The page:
I still remember that early morning as if it were yesterday.
The phone rang at around 6:00 am PDT or so, just after United flight 175 hit the second tower. It was our friend Denise, who was in the Ethos Quartet with us, who was calling. She left a voice mail which simply said “Turn on the tv, something’s happening”. Around 7:00 am, my clock radio alarm went off. NPR was my station of choice. I heard some mention of a catastrophe in New York City. I listened to my friend’s voice mail, then went in and turned on the tv. The second tower had collapsed moments before. Seeing the huge, incredibly huge, plume of smoke and dust over lower Manhattan, I was sure that an extremely powerful bomb had gone off in the city. I remember my knees giving way, just falling to a seat on the sofa, as I saw the unspeakable, the horrific, the unimaginable – right there before me. I gathered myself and ran into the bedroom to wake my wife. The horrible day had begun.
I think of that day often, especially in the first part of September, before the anniversary arrives. The days in Portland are so bright, clear, and perfect. Just like in NYC that fateful day. As my friend, the composer Daniel Ott said in his Facebook post this morning:
This isn’t really a 9/11 post. It’s an every day post: for many of us who lived in New York on that day, certain things will never be the same. I’m not alone when I step outside at a certain time of year, with the light just so, and the sky clear as can be, and not think of that day. Nor can I walk along the West Side, look upwards to see a plane coursing south over the Hudson, routine as can be, and not remember. Not even a glance at the distant skyline comes without these feelings as an unbidden accompaniment….
I remember the Oregon Symphony had a runout concert in Salem that night. James DePreist was adamant that the concert go on as scheduled. He thought it would provide solace for people. We played the elegiac Nimrod variation from Elgar’s Enigma Variations that night as a prelude to the concert. It was one of the most heart-wrenching moments of performing that I’ve ever experienced.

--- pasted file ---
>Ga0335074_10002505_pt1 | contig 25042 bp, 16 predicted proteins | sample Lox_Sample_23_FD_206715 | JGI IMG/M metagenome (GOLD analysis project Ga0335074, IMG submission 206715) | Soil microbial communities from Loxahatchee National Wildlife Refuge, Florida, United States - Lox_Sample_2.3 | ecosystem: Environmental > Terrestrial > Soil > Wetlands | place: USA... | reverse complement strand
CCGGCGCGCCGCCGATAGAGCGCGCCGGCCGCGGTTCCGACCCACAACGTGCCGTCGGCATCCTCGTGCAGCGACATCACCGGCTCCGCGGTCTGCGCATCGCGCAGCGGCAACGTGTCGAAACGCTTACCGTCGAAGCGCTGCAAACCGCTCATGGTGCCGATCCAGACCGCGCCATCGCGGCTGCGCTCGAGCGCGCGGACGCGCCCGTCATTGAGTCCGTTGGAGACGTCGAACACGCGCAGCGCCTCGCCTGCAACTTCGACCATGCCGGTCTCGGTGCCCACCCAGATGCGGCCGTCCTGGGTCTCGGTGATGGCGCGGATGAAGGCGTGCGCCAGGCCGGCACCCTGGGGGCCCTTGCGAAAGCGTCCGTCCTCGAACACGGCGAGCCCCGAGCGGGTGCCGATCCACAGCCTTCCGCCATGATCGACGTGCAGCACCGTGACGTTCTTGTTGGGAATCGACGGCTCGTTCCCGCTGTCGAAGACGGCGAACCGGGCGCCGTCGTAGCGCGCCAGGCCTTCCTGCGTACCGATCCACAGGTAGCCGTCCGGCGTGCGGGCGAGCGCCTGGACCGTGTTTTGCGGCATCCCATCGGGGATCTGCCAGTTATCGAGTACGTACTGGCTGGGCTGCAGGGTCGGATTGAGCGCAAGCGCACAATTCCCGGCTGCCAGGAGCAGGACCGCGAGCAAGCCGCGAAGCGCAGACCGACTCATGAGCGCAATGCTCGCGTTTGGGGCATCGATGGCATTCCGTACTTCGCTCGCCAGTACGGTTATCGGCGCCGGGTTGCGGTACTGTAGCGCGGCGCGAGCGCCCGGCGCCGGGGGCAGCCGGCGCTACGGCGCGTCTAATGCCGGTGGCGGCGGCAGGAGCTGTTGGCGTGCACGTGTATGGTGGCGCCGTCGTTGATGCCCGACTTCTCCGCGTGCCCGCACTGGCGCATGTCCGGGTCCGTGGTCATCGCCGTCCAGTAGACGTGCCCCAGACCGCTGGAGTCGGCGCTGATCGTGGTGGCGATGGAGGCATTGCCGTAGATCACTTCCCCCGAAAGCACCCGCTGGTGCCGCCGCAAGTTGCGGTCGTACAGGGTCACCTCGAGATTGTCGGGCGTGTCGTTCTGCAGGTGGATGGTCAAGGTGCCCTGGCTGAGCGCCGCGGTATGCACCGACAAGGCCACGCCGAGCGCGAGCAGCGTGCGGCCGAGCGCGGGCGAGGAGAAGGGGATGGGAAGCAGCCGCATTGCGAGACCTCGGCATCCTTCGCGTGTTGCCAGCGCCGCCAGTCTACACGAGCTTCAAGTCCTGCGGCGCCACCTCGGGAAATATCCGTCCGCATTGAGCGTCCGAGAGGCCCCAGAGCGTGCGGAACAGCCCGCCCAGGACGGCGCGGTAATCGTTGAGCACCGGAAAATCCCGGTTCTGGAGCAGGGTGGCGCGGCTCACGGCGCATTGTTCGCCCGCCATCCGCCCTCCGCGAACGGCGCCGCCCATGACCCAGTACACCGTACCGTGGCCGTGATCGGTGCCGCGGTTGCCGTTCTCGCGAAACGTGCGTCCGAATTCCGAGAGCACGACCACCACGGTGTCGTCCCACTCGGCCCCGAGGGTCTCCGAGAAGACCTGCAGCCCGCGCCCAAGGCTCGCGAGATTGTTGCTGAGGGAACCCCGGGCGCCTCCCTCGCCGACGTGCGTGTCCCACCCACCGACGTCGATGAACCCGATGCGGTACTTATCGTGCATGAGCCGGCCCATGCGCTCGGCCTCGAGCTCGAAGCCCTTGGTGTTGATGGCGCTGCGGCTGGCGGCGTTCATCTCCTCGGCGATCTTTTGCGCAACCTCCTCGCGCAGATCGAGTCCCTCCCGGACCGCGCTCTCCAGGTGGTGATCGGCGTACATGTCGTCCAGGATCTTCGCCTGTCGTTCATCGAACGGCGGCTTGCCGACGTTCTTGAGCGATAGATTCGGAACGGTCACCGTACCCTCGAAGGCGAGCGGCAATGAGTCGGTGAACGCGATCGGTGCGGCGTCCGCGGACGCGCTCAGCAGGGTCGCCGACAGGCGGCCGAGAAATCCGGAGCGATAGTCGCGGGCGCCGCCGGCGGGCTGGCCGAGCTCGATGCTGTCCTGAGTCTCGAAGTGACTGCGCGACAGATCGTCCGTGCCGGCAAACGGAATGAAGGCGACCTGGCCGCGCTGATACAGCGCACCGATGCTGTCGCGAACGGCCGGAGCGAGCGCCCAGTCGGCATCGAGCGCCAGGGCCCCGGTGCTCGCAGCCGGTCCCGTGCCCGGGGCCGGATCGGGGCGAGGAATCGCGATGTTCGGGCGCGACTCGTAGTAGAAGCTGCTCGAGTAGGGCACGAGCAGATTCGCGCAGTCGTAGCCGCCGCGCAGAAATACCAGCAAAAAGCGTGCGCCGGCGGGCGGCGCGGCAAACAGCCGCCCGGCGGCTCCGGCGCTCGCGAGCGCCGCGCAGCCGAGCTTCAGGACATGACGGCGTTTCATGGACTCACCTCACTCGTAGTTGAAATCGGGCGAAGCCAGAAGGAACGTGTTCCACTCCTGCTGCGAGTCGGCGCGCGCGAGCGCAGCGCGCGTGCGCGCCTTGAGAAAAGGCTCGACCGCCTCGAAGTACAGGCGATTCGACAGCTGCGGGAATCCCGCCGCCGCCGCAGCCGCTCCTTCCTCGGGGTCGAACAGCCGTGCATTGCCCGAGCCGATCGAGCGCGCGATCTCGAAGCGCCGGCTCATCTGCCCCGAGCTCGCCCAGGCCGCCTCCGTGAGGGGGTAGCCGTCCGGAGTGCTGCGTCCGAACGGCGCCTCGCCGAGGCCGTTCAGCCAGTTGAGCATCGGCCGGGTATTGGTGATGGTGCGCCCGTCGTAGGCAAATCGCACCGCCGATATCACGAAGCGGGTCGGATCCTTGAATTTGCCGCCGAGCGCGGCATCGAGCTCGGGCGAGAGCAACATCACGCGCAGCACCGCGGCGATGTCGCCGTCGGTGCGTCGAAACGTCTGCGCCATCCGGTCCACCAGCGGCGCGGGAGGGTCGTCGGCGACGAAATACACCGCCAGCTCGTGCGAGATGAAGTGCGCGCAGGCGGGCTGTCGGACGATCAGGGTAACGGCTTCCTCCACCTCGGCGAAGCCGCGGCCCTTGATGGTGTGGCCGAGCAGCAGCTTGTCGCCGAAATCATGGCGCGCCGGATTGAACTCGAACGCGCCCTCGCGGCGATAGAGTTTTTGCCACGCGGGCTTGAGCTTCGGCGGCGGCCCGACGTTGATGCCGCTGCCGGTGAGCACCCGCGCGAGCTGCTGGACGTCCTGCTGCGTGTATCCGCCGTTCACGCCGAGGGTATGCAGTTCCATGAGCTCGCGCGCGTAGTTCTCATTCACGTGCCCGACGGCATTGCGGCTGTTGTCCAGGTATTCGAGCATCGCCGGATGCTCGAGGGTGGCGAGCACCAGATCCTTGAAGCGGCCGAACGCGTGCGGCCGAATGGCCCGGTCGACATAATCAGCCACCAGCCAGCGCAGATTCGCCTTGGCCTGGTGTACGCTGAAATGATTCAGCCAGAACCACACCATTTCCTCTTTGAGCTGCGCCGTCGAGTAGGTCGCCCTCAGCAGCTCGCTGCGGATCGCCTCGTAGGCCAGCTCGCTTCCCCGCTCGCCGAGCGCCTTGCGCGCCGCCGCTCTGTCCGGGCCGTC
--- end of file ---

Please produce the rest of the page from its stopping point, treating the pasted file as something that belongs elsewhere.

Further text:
It was with great sadness that I learned today of the death of the Oregon Symphony’s Laureate Assistant Conductor Norman Leyden at the age of 96. Norman initiated the Oregon Symphony’s pops series in 1970, and led it successfully for the next 34 years. Many credit Norman with keeping the Oregon Symphony afloat during many lean years through the success of his pops concerts, and it’s hard to argue with that assertion. I don’t know what I can really say about this huge loss to the musical world, but I can reprint what I wrote back in 2012:
I have more than one hero in my life – some are heroes of the personal order, some professional. And some are both. Perhaps nearest to my heart is a man who began his upward trajectory in his career after being discovered playing with a band in Atlantic City in 1942 by none other than the great Glen Miller, who said “For a Yale man you don’t play bad tenor [sax]“. That Yale man was (and is) Norman Leyden. Norm is 94 years old this year (and will turn 95 in October), and still practices the clarinet pretty much every day. Last night, he did a show in Eugene with Pink Martini, and pretty much stole the show after being received with an incredibly warm standing ovation by the crowd. If there is a warmer or more generous soul in the music business, I don’t know of one. If there is a more thoroughly professional and disciplined musician, I don’t know of one. Norman just lives his life the way all of us want to, but few of us are able to accomplish. Bravo, Norman!
Here’s a photo snapped by OSO principal violist Joël Belgique at that same Pink Martini show:
And here’s Norman in July 2013 with Pink Martini at the Hollywood Bowl: